But Visa USA appears to be ahead of the curve and, at this week at Meta Group's METAmorphosis 2005 conference in San Francisco, discussed its BSM approach to improving Visa's financial-transaction clearing house business.
As Ben Rewis, Visa's vice president of Global Systems Management explains, BSM is all about managing technology as a business service instead of a collection of IT infrastructure elements. In his presentation, Rewis describes how Visa has used this approach to improve reliability, performance, client services, corporate agility, repair times and Visa's bottom line.
In this way, BSM takes a step beyond IT service management (ITSM). BSM focuses on the business results of proper IT management, working primarily towards the business goals rather than pure-IT goals.
To get started with BSM a company first needs to analyze its IT infrastructure to see what's in place, then it finds out what critical business needs that infrastructure can serve and then it puts the missing pieces in place to construct a BSM approach.
At Visa, the business challenge Rewis faced can be best explained in numbers: the firm's payment clearing house processes $1.7 trillion annually for 21,000 member financial-services firms, some 20 million merchants and 1.3 billion cardholders, all spread over 200 countries.
If that's not enough to wear you down just thinking about the network needed to process those numbers, consider that Visa handles 100 million daily transactions in 172 currencies. Plus, net volume is growing about 20 percent, year-over-year (YOY), Rewis said.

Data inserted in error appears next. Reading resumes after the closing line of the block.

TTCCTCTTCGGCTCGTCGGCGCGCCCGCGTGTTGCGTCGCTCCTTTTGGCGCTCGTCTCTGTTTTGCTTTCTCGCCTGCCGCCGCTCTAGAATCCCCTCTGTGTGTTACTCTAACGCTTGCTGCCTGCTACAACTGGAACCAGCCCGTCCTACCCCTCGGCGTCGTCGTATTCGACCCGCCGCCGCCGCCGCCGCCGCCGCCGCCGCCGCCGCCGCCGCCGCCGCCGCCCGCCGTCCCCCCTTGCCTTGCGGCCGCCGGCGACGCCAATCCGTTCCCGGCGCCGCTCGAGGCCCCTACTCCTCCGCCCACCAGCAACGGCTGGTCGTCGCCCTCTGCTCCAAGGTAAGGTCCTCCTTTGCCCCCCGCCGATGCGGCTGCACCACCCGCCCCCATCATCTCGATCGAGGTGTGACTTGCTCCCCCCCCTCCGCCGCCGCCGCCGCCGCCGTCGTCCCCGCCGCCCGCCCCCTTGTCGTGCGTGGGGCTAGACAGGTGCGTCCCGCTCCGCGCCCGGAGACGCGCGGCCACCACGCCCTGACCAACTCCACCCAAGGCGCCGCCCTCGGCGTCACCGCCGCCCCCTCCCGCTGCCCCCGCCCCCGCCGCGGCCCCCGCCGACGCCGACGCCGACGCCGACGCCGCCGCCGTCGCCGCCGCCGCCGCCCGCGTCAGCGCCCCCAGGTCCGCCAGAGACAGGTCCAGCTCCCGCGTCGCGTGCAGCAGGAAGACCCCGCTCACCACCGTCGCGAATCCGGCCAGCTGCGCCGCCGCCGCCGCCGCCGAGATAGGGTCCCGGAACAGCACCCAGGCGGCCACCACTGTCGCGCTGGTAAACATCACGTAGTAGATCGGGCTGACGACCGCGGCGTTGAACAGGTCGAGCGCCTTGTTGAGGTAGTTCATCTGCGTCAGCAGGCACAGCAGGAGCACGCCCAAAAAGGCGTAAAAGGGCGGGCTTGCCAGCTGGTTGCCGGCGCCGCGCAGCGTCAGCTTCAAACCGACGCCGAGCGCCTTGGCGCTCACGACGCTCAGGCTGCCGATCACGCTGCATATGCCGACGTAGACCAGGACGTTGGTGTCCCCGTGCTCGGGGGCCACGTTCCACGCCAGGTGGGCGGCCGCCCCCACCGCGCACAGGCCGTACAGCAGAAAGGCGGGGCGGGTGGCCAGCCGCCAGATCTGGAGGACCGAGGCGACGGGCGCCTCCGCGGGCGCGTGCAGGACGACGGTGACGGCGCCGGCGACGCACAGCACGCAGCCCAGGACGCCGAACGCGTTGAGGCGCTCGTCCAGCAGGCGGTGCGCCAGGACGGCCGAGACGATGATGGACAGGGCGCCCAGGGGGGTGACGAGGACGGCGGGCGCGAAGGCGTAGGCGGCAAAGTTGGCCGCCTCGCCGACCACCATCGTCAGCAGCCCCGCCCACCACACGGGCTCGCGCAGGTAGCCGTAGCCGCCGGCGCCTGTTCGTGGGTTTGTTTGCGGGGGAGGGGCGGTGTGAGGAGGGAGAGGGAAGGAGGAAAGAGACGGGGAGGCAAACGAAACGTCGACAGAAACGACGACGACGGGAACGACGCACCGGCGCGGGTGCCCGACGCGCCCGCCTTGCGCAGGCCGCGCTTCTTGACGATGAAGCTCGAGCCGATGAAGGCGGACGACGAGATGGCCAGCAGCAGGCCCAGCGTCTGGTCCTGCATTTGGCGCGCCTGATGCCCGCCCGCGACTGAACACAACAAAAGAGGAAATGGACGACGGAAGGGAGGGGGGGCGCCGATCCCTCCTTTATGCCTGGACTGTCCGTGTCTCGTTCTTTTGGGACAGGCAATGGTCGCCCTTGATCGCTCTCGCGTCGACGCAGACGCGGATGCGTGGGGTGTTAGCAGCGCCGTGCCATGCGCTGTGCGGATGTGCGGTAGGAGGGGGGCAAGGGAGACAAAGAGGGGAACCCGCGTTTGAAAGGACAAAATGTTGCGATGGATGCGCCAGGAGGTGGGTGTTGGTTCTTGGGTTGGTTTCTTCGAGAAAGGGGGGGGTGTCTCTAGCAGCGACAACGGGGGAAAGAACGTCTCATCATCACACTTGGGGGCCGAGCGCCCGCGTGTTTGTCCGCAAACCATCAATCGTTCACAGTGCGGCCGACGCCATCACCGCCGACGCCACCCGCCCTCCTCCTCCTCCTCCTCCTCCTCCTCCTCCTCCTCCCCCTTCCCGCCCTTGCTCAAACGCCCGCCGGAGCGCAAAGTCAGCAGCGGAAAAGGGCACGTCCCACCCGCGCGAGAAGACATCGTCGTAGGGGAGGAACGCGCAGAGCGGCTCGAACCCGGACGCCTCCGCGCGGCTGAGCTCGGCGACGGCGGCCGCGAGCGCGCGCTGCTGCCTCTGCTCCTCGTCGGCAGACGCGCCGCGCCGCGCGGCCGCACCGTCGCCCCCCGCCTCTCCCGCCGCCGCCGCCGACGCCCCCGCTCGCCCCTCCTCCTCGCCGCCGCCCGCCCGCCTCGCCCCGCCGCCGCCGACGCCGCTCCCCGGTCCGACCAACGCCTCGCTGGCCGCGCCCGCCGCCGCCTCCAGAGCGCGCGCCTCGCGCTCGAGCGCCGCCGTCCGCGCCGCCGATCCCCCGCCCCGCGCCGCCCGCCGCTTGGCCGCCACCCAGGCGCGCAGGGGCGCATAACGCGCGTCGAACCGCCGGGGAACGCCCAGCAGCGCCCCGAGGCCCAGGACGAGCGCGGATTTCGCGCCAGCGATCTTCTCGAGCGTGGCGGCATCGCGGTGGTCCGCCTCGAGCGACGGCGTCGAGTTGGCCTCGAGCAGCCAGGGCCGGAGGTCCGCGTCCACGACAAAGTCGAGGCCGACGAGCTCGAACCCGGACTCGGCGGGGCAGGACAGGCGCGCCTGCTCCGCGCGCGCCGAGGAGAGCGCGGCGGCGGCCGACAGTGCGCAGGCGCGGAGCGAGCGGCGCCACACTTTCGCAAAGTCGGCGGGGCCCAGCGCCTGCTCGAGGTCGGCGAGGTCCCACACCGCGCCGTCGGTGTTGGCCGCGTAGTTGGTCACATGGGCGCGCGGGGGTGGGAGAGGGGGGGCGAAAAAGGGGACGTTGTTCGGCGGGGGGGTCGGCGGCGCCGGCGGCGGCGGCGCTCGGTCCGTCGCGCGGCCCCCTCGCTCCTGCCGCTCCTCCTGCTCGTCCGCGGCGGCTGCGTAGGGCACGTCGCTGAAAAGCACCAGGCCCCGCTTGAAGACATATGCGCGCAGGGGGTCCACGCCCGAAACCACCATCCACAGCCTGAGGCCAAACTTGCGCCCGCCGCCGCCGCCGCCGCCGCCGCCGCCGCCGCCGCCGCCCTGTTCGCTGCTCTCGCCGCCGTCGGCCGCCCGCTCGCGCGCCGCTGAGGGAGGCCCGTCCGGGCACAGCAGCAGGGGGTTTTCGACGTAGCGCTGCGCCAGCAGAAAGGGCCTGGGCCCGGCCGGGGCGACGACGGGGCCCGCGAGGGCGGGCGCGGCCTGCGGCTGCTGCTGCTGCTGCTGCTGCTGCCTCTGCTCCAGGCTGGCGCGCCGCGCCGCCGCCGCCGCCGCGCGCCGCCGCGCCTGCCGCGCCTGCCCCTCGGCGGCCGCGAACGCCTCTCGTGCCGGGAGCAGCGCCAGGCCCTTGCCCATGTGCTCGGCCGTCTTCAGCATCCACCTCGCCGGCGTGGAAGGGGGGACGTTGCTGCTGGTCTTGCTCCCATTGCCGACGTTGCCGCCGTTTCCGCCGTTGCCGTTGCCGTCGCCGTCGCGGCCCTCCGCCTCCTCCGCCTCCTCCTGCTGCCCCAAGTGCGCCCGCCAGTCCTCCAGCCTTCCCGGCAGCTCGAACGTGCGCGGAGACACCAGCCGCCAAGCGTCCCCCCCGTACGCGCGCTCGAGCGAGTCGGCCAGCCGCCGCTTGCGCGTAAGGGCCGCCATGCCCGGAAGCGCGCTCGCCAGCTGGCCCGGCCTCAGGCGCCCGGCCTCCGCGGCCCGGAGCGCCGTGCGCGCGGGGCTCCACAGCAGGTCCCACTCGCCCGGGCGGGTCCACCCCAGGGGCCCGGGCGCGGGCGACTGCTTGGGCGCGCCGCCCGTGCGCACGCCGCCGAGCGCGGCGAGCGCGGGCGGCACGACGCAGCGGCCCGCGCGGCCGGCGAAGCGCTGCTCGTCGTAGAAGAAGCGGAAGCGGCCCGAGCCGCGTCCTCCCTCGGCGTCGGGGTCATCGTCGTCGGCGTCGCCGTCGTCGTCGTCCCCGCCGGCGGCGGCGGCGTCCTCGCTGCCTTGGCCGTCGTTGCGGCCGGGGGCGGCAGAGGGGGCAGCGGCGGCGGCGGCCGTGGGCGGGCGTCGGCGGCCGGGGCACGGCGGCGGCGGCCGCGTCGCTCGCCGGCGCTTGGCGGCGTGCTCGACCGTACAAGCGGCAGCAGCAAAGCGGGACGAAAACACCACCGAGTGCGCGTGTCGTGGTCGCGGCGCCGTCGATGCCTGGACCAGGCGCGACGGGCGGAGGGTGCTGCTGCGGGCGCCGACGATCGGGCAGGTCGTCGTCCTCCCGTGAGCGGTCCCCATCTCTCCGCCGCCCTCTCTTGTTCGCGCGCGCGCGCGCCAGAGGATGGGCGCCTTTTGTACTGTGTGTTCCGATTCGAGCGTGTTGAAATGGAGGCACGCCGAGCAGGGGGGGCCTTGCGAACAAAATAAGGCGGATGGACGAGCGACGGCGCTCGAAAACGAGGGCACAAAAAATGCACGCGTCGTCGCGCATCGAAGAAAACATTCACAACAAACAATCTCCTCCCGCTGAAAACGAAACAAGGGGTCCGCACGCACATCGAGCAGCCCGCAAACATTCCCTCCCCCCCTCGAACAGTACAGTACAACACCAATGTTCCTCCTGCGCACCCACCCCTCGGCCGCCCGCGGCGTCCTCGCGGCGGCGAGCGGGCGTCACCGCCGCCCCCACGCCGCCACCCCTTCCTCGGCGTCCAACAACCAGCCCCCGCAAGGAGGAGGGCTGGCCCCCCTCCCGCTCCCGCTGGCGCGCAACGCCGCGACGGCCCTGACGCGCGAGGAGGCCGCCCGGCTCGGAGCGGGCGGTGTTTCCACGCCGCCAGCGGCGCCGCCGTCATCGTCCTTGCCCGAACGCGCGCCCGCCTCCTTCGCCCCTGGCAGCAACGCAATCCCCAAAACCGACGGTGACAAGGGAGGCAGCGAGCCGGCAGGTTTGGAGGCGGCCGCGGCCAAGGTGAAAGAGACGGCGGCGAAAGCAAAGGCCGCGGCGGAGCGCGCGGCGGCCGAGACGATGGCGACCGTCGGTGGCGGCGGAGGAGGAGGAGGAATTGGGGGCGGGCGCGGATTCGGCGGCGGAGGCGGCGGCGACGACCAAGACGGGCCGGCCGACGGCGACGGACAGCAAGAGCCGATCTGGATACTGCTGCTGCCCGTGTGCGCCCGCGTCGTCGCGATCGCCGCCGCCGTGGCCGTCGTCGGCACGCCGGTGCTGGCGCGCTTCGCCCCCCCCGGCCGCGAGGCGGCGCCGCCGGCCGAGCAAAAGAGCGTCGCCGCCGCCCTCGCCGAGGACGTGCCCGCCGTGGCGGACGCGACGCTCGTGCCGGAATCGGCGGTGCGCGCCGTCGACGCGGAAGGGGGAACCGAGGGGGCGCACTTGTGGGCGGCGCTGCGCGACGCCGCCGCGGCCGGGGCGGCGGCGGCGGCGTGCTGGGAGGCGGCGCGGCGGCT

Transactions may begin at a point-of-sale (POS) terminal, for example, then travel to a bank, then on to a messaging gateway before going to a coastal data center, along to the credit card's issuing bank and then back again through the entire chain, Rewis explains. "And we do that about 5,000 times a second."
As Buchheim said, Visa's transaction processing facility (TPF) mainframe may sit at the center of the Visa's network but there are any number other systems attached to the same transaction network and "some of them are outside the control even of Visa."
Any glitch along can cause tremendous trouble, along with the need for a substantial call-center staff standing by to handle calls from banks and merchants.
So Visa set a goal of shifting "from an infrastructure-management attitude to a discipline of business-service management," Rewis explained.
After evaluating a dozen vendors, Visa settled on Interlink Software (with headquarters in Manchester, England) and built a BSM solution using the Information Technology Infrastructure Library (ITIL) as a framework.
"ITIL is a great way to get everyone speaking the same language," Buchheim said.
Now, Visa's business customers get technology transparency and the ability to predict and react to changing business conditions -- all from a dashboard interface that offers endless views on indicators such as network performance, status, software loads and speed.
"We get end-to-end visibility of customer service," Rewis says. "We're able to monitor the entire ecosystem."
Through its own monitoring of the dashboard, Visa is able to spot potential service glitches before they become problems. If a problem does develop, BSM has helped Visa realize a 75% time savings in finding problems in its transaction-authorization system.
"Every second lost is worth millions of dollars," Rewis said. "In the past year, we contacted members about potential issues 44 times. They used to call us. By using these tools, we're saving these financial institutions money and potential headaches."
"As a result of taking the business-service management approach, Visa is agile," Buchheim comments. "We are only beginning to scratch the surface of the benefits a system like this can bring to Visa."